Florida WR Justin Shorter

Nagy’s take: One player we’ve been waiting on to have a breakout game is Justin Shorter, and he responded with a career-best seven catches for 155 yards in a big-stage road game in Knoxville. Scouts measured Shorter at just under 6-4 (at 223 pounds) with 33½-inch arms and a disproportionately long 83-inch wingspan, which is the normal equivalent of someone 6-11, so there won’t be many receivers with a better frame in the 2023 NFL Draft. What stood out most to us in a live setting were Shorter’s play tempo and route-running ability. Most receivers his size tend to be gradual speed-builders and they generally struggle to get out of breaks, but Shorter has good acceleration in his releases and he’s good at squaring off routes. One other thing that got our attention during pre-game was the size and strength of Shorter’s hands (10 inches), as he can simply clamp the football away from his body. More productive performances like the one he had against Tennessee will help him become the fifth Gators receiver in the past four years to end up in Mobile, following Van Jefferson, Tyrie Cleveland, Trevon Grimes and Kadarius Toney.

Princeton WR Andrei Iosivas

Nagy’s take: Last year North Dakota State’s Christian Watson parlayed an impressive Senior Bowl into becoming the No. 34 pick in the 2022 NFL Draft (to Green Bay), and last Saturday we saw another FCS wideout who could greatly benefit from a week in Mobile – Andrei Iosivas. For those who follow the draft process year-round, Iosivas’ name might be familiar since he appeared on Bruce Feldman’s “Freaks List” over the summer. Iosivas, who is the NCAA indoor heptathlon champion, no doubt has the physical tools to play at the next level. Scouts measured Iosivas at just under 6-3 during the spring, and our Mid-Atlantic scout, former Baltimore Ravens linebacker Brad Jackson, said Iosivas has an NFL body when you see him up-close. Perhaps our best takeaway from last week’s game against Lehigh was Iosivas’ willingness to be physical, since playing on special teams will undoubtedly be big for him moving forward. At times, track athletes and smaller school prospects struggle with that part of the transition to the next level, but after this exposure we don’t have those concerns with Iosivas.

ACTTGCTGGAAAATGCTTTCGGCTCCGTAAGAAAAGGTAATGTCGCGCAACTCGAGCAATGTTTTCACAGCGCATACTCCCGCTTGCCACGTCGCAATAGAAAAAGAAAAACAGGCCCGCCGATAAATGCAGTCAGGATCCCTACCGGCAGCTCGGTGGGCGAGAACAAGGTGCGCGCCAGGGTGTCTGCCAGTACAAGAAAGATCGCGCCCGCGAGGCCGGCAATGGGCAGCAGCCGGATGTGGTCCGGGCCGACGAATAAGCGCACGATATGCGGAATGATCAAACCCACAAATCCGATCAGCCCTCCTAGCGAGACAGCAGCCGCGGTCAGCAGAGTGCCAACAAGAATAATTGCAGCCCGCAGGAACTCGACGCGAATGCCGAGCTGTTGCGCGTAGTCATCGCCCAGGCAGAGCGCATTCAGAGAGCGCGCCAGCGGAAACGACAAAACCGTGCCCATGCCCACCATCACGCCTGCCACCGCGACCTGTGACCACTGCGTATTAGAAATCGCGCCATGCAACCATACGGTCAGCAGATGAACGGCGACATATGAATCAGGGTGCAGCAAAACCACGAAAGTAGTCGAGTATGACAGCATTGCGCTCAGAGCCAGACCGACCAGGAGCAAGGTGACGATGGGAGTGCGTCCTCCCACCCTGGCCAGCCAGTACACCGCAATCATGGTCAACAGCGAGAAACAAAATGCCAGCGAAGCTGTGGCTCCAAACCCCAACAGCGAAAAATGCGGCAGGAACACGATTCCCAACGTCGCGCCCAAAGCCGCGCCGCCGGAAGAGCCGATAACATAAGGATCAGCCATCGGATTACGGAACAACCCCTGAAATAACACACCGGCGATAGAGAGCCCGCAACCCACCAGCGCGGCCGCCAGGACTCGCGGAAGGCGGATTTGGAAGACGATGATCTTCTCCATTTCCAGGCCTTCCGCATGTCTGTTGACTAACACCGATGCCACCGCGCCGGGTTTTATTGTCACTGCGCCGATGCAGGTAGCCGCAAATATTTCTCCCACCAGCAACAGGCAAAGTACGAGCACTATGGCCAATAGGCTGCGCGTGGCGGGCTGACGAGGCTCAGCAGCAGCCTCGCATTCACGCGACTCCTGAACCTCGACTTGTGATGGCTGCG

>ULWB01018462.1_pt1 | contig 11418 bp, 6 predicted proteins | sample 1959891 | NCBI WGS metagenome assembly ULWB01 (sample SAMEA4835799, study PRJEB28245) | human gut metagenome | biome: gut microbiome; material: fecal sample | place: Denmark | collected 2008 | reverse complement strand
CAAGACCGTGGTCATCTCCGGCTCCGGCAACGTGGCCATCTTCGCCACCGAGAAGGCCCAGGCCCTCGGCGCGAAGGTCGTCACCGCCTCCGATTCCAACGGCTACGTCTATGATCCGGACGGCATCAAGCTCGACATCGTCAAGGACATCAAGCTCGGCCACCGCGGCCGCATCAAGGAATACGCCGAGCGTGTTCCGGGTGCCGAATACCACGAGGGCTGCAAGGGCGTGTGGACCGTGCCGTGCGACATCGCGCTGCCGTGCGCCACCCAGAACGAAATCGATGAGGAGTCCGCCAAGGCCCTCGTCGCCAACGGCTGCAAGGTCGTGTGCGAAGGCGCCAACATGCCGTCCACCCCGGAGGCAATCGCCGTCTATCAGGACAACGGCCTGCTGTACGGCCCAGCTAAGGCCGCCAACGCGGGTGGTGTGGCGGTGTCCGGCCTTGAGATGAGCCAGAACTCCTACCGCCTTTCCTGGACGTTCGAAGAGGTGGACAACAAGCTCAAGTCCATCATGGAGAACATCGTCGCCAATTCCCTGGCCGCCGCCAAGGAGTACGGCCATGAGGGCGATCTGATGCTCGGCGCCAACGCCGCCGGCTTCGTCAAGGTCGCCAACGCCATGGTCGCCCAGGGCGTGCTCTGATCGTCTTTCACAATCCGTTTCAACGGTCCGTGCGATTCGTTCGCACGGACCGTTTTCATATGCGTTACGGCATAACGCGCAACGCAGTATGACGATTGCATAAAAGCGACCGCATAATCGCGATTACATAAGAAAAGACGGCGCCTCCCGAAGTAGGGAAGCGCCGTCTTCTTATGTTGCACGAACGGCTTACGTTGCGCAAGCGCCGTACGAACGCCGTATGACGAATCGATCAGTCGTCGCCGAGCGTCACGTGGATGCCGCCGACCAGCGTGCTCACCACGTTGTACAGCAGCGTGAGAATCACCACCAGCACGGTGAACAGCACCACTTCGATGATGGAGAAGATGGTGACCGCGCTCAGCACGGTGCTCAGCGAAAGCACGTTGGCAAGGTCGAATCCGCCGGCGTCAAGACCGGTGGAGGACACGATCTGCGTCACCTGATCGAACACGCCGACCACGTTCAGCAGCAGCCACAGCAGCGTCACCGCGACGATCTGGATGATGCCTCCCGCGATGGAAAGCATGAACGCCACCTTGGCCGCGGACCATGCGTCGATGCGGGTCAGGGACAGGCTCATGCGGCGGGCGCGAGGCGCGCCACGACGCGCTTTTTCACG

Boston College WR Zay Flowers

Nagy’s take: We liked Zay Flowers’ junior tape, but we like him even more now that we’ve seen him in person. Depending on how staff’s run pregame warmups, wide receiver typically is a position where scouts can get a good feel for a prospect’s skill set and that certainly was the case Saturday in Tallahassee with Flowers. The most impressive thing about Flowers at field level is his fluid change of direction and overall movement. One scout we used to work with in the NFL described players like Flowers as “race cars” because of their ability to change gears and handle turns. On tape, Flowers has unusual route savvy in terms of using hesitation and suddenness to set up defenders and create space; being up close you could feel how truly explosive he is. In addition, Flowers is one of the most natural catch-to-RAC transition guys in this year’s receiver class and he has the type of “easy hands” that all NFL teams look for in slot receivers. While he had seven catches for just 45 yards against Florida State, Flowers got pushed up the Senior Bowl board this week.

The 2023 NFL Draft will be April 27-29 in Kansas City.

Jim Nagy has been the executive director of the Reese’s Senior Bowl, the nation’s premier college all-star game, since 2018 after 18 years as an NFL scout. For interesting feedback and information on senior NFL draft prospects throughout the year, follow Jim on Twitter. For information on the Senior Bowl, follow both Jim and the Reese’s Senior Bowl main account.